If you are someone who happened upon this post because you are thinking of getting involved at the Tube Factory or with Big Car in general, I would whole heartedly encourage you to do so. In times like today when technology seems to be diminishing our need for genuine human connectedness, community building organizations like this one are invaluable. I saw this many times over this summer- in the brilliant eyes of kids as they sprinkled sparkles over their Wednesday art class masterpieces, in the smile of a wizened, gentle grandmother who helped her granddaughters address postcards at the Wagon of Wonders, on the rapt faces of a captivated audience watching a First Friday boxing match. I could go on, but I don’t want you to take my word for it- go see for yourself. Interning with Big Car has opened my eyes to so many opportunities and has offered me so much clarity in what I want to do with my future endeavors. Though I’m sure this will only be the first of many internships in my college career, it is one that I will not soon forget.
Update: Thanks to the generosity of our friends and supporters, including many neighbors, we met our goal for a $50,000 match by the Indiana Housing & Community Development Authority for Big Car Collaborative’s cultural community work on the southside on Indianapolis. Stay tuned for updates on what’s next! And thank you again to all who gave!
You can support an exciting lineup of connected projects in Garfield Park knowing that every dollar you give is matched 100 percent! We’re raising funds for opening a community audio studio for WQRT at Listen Hear, expanding our Tube Factory artspace tool shop to lend tools to the community, furthering our community garden efforts with Solful Gardens, and getting the house next to Tube on Cruft Street ready for exhibits by local artists and short-term artist visits and residencies. Click here to go to the campaign and donate. We offer great thank you gifts than range from a supporter party at Tube, to T-shirts, to a custom portrait or poem from one of our artists!
Every dollar you give is matched by IHCDA (Indiana Housing and Community Development Authority). So that means, when we raise $50,000 through Patronicity, we’ll have $100,000 to help us get rolling on all of this work in the Garfield Park Neighbors Association and Bean Creek Neighborhood Association area south of downtown Indianapolis. These funds will be a big start in a larger campaign to launch all of these projects in our home-base neighborhood. Donate today!
On April 25, 2017 movers, shakers and placemakers from all over Indiana and the world will speak at TEDxIndianapolis, a locally organized conference that aims to celebrate and share Big Ideas. The theme of TEDxIND 2017 is Scale it Up, and will focus on how ideas can expand, replicate, multiply, and drive positive change. The day will be divided into four sessions, as follows:
Session 1: Starting Points
- Cara Courage on Placemaking and Community
- Natalie Schneider on Innovation Going from Zero to One
- Dr. Zaneta Thayer follows on Epigenetics and Cultural Anthropology, and Stress
- James Veitch (prerecorded)
- an interactive performance by Justin Wade of Young Actors Theater
- Carlos Gutierez on how Latin America became an International Epicenter of Cinema.
Session 2: Representation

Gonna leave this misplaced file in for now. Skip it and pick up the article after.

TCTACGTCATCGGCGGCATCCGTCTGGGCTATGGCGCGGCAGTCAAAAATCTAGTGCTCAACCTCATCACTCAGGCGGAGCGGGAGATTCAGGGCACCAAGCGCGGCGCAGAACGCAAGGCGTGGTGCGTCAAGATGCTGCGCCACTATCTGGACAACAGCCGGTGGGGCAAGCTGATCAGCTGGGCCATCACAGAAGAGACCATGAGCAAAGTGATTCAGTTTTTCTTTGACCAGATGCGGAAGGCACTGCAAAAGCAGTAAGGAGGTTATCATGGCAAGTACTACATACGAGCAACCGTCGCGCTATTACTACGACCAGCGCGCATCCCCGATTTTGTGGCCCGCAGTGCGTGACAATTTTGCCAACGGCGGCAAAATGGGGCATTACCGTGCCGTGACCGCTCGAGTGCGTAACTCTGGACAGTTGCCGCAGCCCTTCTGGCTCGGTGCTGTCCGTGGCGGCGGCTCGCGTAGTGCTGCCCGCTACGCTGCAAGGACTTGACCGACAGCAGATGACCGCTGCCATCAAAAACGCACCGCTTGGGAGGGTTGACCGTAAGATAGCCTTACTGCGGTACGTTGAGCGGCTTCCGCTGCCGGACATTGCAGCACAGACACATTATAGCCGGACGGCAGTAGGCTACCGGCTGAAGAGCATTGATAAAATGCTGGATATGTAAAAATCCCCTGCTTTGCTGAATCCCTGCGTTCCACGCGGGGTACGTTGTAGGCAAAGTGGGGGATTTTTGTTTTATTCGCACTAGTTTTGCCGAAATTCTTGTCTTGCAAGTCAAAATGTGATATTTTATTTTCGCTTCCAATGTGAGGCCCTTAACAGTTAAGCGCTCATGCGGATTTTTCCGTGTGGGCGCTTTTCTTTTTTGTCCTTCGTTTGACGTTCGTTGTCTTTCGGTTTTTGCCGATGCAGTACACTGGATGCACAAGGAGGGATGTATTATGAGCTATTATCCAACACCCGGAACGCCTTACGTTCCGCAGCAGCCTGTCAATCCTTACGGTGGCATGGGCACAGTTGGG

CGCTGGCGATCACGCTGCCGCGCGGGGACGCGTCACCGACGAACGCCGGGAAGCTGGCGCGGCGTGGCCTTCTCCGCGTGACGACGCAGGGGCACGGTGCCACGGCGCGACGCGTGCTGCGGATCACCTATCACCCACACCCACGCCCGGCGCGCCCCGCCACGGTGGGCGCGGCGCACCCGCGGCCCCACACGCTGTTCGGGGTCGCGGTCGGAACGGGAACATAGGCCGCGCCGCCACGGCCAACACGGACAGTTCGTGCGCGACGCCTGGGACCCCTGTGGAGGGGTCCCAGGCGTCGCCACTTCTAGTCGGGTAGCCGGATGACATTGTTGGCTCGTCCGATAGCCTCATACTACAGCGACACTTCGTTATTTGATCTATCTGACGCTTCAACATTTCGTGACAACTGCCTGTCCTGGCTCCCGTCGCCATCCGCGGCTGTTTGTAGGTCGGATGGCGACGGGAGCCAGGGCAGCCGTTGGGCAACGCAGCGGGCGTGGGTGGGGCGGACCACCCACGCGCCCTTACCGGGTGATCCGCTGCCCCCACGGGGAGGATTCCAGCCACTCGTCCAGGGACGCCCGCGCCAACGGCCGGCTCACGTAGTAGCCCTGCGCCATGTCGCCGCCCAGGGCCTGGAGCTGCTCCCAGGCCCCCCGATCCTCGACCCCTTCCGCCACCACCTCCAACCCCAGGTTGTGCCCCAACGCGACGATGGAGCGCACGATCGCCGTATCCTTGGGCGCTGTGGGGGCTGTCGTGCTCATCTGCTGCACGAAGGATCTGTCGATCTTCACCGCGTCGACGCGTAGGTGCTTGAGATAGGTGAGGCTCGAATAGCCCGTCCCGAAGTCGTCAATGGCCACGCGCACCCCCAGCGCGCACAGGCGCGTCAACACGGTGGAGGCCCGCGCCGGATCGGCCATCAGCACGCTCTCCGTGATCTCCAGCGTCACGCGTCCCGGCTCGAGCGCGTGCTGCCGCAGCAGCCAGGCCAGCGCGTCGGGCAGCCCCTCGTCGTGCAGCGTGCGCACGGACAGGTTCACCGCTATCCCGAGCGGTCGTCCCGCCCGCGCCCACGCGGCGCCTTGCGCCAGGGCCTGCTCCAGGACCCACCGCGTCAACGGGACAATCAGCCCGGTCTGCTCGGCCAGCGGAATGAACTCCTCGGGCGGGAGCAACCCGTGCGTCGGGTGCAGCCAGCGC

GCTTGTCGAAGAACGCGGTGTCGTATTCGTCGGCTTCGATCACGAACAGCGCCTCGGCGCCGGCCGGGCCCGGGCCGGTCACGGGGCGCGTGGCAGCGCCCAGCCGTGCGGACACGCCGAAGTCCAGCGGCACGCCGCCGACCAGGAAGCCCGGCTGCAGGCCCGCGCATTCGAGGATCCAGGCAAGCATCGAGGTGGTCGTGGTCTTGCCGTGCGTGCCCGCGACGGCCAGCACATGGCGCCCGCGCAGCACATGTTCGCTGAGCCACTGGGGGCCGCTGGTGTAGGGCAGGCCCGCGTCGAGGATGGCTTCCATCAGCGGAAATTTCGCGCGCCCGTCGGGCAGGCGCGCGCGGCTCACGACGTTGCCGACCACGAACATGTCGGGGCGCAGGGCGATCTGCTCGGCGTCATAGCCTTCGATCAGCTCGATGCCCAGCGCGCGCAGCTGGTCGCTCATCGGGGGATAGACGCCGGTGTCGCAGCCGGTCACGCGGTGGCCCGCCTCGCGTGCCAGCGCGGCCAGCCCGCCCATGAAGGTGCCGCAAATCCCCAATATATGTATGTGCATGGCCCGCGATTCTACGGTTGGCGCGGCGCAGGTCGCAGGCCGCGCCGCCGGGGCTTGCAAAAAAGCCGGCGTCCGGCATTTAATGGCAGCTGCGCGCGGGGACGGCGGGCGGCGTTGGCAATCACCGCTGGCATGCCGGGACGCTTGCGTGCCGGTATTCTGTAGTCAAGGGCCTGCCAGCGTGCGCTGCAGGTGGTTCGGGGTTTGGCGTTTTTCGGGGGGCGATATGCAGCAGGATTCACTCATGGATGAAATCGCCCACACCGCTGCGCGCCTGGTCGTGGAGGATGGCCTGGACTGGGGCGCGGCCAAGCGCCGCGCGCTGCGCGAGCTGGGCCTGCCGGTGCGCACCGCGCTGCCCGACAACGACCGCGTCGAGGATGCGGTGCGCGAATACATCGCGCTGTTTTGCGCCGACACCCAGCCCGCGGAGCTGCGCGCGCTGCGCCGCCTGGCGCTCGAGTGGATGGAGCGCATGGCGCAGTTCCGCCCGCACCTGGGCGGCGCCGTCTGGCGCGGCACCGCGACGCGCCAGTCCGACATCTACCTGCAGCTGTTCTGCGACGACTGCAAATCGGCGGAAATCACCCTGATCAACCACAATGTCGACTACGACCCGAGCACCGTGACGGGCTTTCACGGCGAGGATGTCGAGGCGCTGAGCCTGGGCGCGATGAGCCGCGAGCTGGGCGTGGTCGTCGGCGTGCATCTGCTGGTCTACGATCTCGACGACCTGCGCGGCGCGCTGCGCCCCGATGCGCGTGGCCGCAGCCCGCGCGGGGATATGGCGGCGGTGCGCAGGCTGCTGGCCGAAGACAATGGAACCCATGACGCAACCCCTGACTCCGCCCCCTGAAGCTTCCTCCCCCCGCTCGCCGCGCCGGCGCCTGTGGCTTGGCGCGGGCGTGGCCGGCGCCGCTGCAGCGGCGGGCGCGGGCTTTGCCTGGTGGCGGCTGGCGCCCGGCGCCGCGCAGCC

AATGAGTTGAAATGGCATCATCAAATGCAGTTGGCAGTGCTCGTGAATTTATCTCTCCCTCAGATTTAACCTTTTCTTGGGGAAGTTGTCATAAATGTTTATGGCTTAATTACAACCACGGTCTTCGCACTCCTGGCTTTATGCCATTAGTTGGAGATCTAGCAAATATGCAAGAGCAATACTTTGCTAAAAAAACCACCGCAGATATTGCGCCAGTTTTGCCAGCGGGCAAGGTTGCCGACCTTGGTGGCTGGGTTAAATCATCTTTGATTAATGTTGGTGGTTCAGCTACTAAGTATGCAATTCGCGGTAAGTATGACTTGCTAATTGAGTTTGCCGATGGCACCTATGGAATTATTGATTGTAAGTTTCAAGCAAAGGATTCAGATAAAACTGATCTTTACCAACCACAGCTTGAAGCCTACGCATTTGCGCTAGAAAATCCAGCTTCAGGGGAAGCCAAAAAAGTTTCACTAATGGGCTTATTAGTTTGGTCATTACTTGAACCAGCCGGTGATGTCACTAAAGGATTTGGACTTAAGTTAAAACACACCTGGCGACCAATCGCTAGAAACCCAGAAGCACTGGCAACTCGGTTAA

- Performance by Oreo Jones
- Rodney Foxworth on Why We Need to Combat the Growing Racial Wealth Chasm
- Jamila Raquib on The Secret to Effective Nonviolent Resistance (prerecorded)
- Joyce and John Moore of the Urban Patch on Informal Scalability of Organic Farming in an Urban Context
- Maryori Duarte-Sheffield of the Immigrant Welcome Center
- Naomi Tsu of the Southern Poverty Law Center who asks the key question of "Did I Get Here Legally?
- TED Fellow Keolu Fox on the need for More Diversity in Genetic Research (prerecorded)
Session 3: Young and Old, Public and Private
- performance from Caldwell/Tester
- Kristin Van Busum on Why Allyship is the New Leadership
- Justin Wade on Youth Empowerment Through Art
- Jean Makesh on Disrupting Alzheimer’s and Dementia Care
- David Harris of the Mind Trust on Urban Education Reform
- Wanda Legrand on the role of Interpreters Bridging Art and Public Education
Session 4: The Data of Power and the Power of Data
- Jay Hermacinski of MISO on The Power Grid – Innovation Driving an Electrical Revolution
- Santosh Mathan on scaling artificial intelligence to be more adaptable
- Rob Knight on How Microbes Make Us Who We Are (prerecorded)
- Kevin Desouza on Simple Solutions to Scale Intrapreneurship
- William Mougayar on What You Need To Know about the Blockchain Economy
- performance by Derek Johnson
We’re excited to announce that Big Car project Indy City Futbol will be kicking off its fourth season on May 17, 2017. The league functions both as a recreational soccer league and a means of building community across Indianapolis’s urban districts. Co-ed teams are determined by neighborhood, and stamped with tongue-and-cheek crests modeled after traditional European football clubs. Teams compete in 12 games throughout the summer, vying for the league trophy and 365 days of bragging rights.
However, there is a FIFA-unregulated twist: league teams can earn extra points to help their standings through works of positive citizenship such as carpooling, walking, or biking to games, as well as volunteering in their neighborhood as a team. This ensures camaraderie not only on the pitch, but in the city in general.
To that end, Indy City Futbol along with partners Indy Eleven and Holladay Properties is giving back this season by purchasing new soccer goals at Central Greens Field, the league’s home field.
Big Car Collaborative is pleased to announce the latest in a long line of excellent leaders for our nonprofit board with Diana Hartley Mutz. She follows Ursula David, Craig McCormick, and Anne Laker as the previous three Big Car board presidents.
A philanthropist and longtime supporter of the arts, Diana is the youngest of eight children and was born and raised on the east side of Indianapolis. During her youth, Diana yearned to be Marcia Brady. A goat mistook her waist-length blonde locks for a tasty snack. And one of her brothers grew marijuana in the back yard of the family home. A prostitute with a heart of gold lived across the street. And a pornographer with a heart of stone lived down the alley.
As you can probably tell, Diana’s upbringing was not all smooth sailing. However, she discovered a love for playing the flute in high school and knows that this exposure to art transformed her life, allowing her to become who she is today. That’s why she sees Big Car as such an important organization and is incredibly honored to be president of the board for the next two years.
Big Car transforms lives by bringing art to people and people to art, which is exactly what happened to Diana. After graduating from Howe High School, Diana received a B.A. from Vassar College and an M.B.A. from I.U. Kelley School of Business. She is the proud mother of two quasi-adult children, Fletcher and Lucy, and she lives with her doting husband, Howard Schrott.
In her free time, Diana enjoys practicing Pilates (although her back occasionally gives out no matter how much core strength she gains), and walking her dog — a miniature dachshund, Tina Fey, who is constantly struggling to lose those last two pounds.